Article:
“The recent commentary by Rabbi Mark H. Levin, targeting the Catholic Church and me personally to attack Kansas’ Value Them Both amendment, combined flagrant mischaracterization and anti-Catholic rhetoric,” Archbishop Naumann stated in a July 8 commentary published in The Wichita Eagle.
The Value Them Both (VTB) amendment is intended to return abortion law to where it was in the Kansas Constitution before an activist state court ruled to allow nearly unlimited abortion in Kansas in 2019. The VTB will return the right to regulate abortion to the people by allowing safeguards such as parental notification for minor girls seeking abortion, enforcing clinic safety and sanitation standards, and preventing state tax dollars from being used to fund abortions.
Pro life groups say the amendment is needed to prevent the state from becoming an abortion capital.
“Since the 2019 court ruling, Kansans have seen the largest increase in the number of abortions in over 25 years, with the majority performed on out-of-state residents,” the VTB website explains. “Kansans don’t want our state to become the abortion factory of the Midwest. We want limits and safety standards to protect women who live and visit here. A ‘YES’ vote would ensure Kansas does not remain a destination state for extreme abortions in unregulated facilities.”
However, in a commentary published in The Kansas City Star on June 29, Rabbi Levin accused those who support the amendment of trying to force their religious beliefs on others.
“Our neighbors have, sadly and tragically, declared a quiet and cold war against our religions, attempting to coerce the behavior of all other Kansans according to their personal religious faith, through minority rule,” Levin wrote.
He went on to attack the Church, and Archbishop Naumann personally, for supporting the amendment.
“Now, the Catholic Church seeks to enshrine Catholic doctrine regarding abortion in Kansas law, and it does so unabashedly and unapologetically. That this dogma is not only inconsistent with the American civil religion but also with Judaism and many other religions, does not deter the head of the northeastern Kansas Catholic Church from seeking to control the lives of every person in the state, depriving other Kansans of personal choice regarding their own destinies and those of their families.”
He accused the Church of being against individualism and attacked Archbishop Naumann for denying the Eucharist to President Joe Biden because of the president’s position on abortion. In other words…Archbishop Joseph Naumann sought to coerce the president for all Americans to conform to Catholic doctrine regardless of the various beliefs of American citizens, because the church believes it administers salvation, and Biden’s personal beliefs contradict church teaching. This is inconsistent with the American belief in individualism, basic to our civil religion and the First Amendment. But to the church, doctrine supersedes constitutional principles.”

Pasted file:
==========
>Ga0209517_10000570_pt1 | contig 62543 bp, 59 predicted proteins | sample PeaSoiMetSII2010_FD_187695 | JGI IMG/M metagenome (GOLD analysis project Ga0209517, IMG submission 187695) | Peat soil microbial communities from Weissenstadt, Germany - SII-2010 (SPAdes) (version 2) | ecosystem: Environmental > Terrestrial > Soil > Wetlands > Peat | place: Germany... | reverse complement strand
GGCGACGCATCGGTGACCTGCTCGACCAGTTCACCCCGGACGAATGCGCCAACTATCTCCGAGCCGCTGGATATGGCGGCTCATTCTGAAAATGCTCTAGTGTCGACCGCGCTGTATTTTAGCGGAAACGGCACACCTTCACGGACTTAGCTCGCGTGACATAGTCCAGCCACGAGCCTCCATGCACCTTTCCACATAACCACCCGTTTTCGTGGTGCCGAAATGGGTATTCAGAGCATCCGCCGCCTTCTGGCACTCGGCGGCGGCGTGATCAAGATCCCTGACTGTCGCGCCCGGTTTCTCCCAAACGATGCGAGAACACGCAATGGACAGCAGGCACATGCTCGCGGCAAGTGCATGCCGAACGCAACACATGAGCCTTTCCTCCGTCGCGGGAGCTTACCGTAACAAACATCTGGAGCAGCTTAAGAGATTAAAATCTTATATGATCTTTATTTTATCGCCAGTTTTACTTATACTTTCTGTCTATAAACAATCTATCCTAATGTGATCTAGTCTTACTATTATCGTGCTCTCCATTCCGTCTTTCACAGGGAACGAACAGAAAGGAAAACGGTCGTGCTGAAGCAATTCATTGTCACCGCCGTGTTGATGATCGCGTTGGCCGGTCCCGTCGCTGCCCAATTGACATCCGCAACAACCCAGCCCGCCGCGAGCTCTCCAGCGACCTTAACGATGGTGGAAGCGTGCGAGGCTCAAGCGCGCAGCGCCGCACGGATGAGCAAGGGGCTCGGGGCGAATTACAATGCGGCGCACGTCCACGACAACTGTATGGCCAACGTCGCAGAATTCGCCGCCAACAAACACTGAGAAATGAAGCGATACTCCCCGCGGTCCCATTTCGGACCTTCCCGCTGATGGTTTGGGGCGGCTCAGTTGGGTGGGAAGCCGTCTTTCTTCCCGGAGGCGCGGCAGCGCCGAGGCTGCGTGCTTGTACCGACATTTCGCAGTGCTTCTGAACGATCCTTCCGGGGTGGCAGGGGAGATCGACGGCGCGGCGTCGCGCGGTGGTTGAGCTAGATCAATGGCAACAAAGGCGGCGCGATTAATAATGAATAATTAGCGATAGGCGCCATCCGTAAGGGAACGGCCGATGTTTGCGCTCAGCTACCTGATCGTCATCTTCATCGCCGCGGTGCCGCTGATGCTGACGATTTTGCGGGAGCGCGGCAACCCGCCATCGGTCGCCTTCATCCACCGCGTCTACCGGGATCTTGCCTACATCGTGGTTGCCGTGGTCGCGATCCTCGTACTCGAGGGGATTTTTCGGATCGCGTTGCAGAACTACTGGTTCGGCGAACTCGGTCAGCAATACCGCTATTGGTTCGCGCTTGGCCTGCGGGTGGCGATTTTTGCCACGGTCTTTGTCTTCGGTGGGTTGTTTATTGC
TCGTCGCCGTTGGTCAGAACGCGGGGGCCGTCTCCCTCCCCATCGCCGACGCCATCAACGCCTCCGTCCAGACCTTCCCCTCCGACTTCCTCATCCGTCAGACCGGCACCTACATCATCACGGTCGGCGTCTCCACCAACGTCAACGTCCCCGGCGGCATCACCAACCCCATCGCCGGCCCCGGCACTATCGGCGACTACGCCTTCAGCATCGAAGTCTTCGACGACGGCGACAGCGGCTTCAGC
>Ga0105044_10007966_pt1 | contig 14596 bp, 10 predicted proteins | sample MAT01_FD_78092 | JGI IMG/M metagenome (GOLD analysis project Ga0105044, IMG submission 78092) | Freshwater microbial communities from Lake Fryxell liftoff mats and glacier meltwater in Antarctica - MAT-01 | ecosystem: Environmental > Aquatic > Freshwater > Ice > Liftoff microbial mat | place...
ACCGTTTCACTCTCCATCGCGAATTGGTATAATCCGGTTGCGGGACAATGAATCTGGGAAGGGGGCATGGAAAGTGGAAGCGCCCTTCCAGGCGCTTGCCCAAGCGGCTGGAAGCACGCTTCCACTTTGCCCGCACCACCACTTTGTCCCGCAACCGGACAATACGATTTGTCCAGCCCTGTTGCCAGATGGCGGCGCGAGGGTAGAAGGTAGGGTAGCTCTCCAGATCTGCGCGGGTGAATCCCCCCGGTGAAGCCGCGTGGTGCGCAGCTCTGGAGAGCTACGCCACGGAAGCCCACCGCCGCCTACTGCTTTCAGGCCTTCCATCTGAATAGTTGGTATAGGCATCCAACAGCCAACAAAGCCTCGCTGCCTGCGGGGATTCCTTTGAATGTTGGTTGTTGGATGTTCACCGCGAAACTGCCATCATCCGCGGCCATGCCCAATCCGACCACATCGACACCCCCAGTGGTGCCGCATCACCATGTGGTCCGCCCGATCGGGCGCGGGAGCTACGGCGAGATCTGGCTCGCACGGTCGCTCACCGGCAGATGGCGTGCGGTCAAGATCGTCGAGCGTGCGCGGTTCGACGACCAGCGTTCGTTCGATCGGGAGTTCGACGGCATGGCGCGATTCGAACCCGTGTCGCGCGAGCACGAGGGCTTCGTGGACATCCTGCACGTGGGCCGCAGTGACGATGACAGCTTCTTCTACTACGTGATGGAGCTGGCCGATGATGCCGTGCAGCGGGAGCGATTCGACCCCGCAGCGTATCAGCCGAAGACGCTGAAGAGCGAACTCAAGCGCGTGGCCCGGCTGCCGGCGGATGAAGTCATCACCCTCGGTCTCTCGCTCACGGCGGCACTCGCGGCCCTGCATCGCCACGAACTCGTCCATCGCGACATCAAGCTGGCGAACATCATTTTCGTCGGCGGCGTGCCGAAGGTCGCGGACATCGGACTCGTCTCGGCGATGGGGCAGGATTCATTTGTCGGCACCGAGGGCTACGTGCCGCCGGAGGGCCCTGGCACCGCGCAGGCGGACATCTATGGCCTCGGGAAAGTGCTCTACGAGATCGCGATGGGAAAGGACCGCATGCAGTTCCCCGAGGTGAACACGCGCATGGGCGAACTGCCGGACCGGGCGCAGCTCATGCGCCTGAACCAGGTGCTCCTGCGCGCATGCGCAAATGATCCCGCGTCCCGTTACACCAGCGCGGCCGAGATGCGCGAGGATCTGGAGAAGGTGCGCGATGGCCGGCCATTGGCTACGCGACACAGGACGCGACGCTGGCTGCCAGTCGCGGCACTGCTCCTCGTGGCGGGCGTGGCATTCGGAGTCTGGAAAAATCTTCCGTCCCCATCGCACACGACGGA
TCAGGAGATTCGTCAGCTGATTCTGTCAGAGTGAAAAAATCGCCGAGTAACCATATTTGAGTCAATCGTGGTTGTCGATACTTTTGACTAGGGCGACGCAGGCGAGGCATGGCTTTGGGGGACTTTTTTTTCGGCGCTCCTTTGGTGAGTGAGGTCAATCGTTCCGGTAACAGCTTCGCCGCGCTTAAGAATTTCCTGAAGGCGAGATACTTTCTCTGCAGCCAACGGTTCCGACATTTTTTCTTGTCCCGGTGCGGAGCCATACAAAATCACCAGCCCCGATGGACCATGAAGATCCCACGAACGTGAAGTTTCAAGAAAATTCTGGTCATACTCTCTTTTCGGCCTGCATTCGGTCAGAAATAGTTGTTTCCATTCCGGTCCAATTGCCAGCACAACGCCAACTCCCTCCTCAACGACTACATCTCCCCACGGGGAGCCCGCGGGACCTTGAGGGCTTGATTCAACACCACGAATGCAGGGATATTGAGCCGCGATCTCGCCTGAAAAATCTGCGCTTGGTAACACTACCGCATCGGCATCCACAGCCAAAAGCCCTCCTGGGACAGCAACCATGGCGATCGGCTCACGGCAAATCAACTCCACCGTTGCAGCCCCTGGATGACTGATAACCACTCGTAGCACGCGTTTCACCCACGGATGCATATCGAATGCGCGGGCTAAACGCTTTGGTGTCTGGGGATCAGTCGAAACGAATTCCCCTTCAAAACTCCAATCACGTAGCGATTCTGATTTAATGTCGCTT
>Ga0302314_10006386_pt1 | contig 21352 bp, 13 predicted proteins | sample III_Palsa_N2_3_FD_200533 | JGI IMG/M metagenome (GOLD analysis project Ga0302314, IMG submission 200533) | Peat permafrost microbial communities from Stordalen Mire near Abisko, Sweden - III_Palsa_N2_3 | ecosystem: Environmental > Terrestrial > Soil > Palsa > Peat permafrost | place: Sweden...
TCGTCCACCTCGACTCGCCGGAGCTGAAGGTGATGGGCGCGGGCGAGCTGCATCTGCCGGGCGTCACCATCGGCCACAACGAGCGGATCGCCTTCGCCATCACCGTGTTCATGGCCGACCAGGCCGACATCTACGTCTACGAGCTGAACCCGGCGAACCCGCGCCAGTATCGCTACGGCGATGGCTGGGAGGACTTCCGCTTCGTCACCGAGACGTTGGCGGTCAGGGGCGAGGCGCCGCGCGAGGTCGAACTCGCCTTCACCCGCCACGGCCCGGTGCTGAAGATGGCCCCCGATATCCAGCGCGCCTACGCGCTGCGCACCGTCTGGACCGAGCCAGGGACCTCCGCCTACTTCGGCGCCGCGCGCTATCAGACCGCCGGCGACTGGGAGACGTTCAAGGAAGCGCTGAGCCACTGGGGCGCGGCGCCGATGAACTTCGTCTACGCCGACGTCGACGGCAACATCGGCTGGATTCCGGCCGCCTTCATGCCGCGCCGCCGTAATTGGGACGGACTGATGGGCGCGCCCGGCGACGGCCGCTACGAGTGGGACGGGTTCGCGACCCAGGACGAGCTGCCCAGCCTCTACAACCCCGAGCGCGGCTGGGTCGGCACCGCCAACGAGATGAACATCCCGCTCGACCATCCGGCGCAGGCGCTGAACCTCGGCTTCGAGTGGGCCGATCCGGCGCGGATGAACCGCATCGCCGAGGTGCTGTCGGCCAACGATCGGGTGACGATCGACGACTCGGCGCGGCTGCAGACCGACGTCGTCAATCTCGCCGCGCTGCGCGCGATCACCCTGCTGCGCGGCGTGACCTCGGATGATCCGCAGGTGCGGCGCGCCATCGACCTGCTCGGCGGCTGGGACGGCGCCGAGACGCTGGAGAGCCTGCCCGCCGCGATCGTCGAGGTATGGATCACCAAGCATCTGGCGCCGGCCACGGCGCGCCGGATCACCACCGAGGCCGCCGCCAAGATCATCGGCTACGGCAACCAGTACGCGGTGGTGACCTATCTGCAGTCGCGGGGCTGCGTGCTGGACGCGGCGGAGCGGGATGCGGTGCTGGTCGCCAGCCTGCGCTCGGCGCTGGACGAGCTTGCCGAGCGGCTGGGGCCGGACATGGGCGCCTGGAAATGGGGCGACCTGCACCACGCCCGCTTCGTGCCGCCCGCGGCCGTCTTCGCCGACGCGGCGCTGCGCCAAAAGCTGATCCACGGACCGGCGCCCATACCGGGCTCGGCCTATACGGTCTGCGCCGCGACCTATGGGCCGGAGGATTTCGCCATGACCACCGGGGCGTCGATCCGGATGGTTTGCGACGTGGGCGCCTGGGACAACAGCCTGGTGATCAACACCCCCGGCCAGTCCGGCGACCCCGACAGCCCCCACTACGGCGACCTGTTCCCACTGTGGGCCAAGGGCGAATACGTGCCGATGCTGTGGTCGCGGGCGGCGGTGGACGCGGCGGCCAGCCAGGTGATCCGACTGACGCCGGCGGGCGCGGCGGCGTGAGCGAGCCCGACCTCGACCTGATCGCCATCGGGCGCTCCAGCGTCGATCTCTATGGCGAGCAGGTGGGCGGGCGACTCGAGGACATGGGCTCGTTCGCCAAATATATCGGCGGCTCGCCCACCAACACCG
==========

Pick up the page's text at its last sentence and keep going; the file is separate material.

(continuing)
Archbishop Naumann responded boldly in his commentary.
“Levin says that the church is imposing its religious beliefs on Kansans through its support of the Value Them Both amendment. The mere fact that a law coincides with religious beliefs does not mean it is an impermissible imposition of religion. Many laws coincide with religious beliefs,” he wrote
“From a Catholic perspective, abortion is not primarily a religious issue but a fundamental human rights issue. Our faith helps us understand the dignity of every human life created in the divine image as taught in the Hebrew scriptures, but reason alone is sufficient to know that it is wrong to destroy an innocent human life.”
He went on to explain how Dr. Bernard Nathanson, a former prominent abortion rights advocate who was ethnically Jewish became pro-life not because of religious dogma, but because of science. The co-founder of the National Association for the Repeal of Abortion Laws and director of the largest free-standing abortion facility in the world changed his mind because of advancing ultrasound technology. After his conversion, Nathanson acknowledged the that he had created a 'Catholic Strategy' to sway public opinion on abortion. The strategy involved appealing to anti-Catholicism by blaming the Pope, bishops and priests for abortion limits; it also called for encouraging the media to elevate pro-abortion Catholic politicians; and to support Catholic candidates and the 'Catholic Straddle' which includes those who are “personally opposed” to abortion but support a woman’s right to choose.
“Sadly, Rabbi Levin ’s commentary is a page out of the Catholic Strategy playbook. The rabbi accuses me of trying to deprive Kansans of personal choice regarding their destinies. Yet, this is exactly what the Kansas Supreme Court did by making the outlandish claim that a right to abortion exists in the Kansas Constitution, taking abortion policy out of the hands of the people and their duly elected representatives and putting it in the hands of the court,” Archbishop Naumann writes.
“Value Them Both is not a Catholic issue,” he concludes. “Preserving current laws and reclaiming the authority of the people of Kansas to determine public policy on such an important societal issue is something every Kansan should be eager to support.”
Kansans will vote on the amendment on August 2.
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